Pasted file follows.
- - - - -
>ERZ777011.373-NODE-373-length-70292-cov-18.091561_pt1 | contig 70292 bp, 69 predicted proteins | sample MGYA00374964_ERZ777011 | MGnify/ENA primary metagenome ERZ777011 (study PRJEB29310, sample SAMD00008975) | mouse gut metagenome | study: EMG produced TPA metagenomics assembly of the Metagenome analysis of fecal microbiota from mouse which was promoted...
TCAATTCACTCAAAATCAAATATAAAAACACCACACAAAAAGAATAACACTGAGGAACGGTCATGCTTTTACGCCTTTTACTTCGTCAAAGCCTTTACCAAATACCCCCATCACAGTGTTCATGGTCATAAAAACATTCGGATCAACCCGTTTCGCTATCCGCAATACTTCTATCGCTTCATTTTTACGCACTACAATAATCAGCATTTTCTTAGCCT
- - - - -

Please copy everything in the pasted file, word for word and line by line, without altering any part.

>ERZ777011.373-NODE-373-length-70292-cov-18.091561_pt1 | contig 70292 bp, 69 predicted proteins | sample MGYA00374964_ERZ777011 | MGnify/ENA primary metagenome ERZ777011 (study PRJEB29310, sample SAMD00008975) | mouse gut metagenome | study: EMG produced TPA metagenomics assembly of the Metagenome analysis of fecal microbiota from mouse which was promoted...
TCAATTCACTCAAAATCAAATATAAAAACACCACACAAAAAGAATAACACTGAGGAACGGTCATGCTTTTACGCCTTTTACTTCGTCAAAGCCTTTACCAAATACCCCCATCACAGTGTTCATGGTCATAAAAACATTCGGATCAACCCGTTTCGCTATCCGCAATACTTCTATCGCTTCATTTTTACGCACTACAATAATCAGCATTTTCTTAGCCT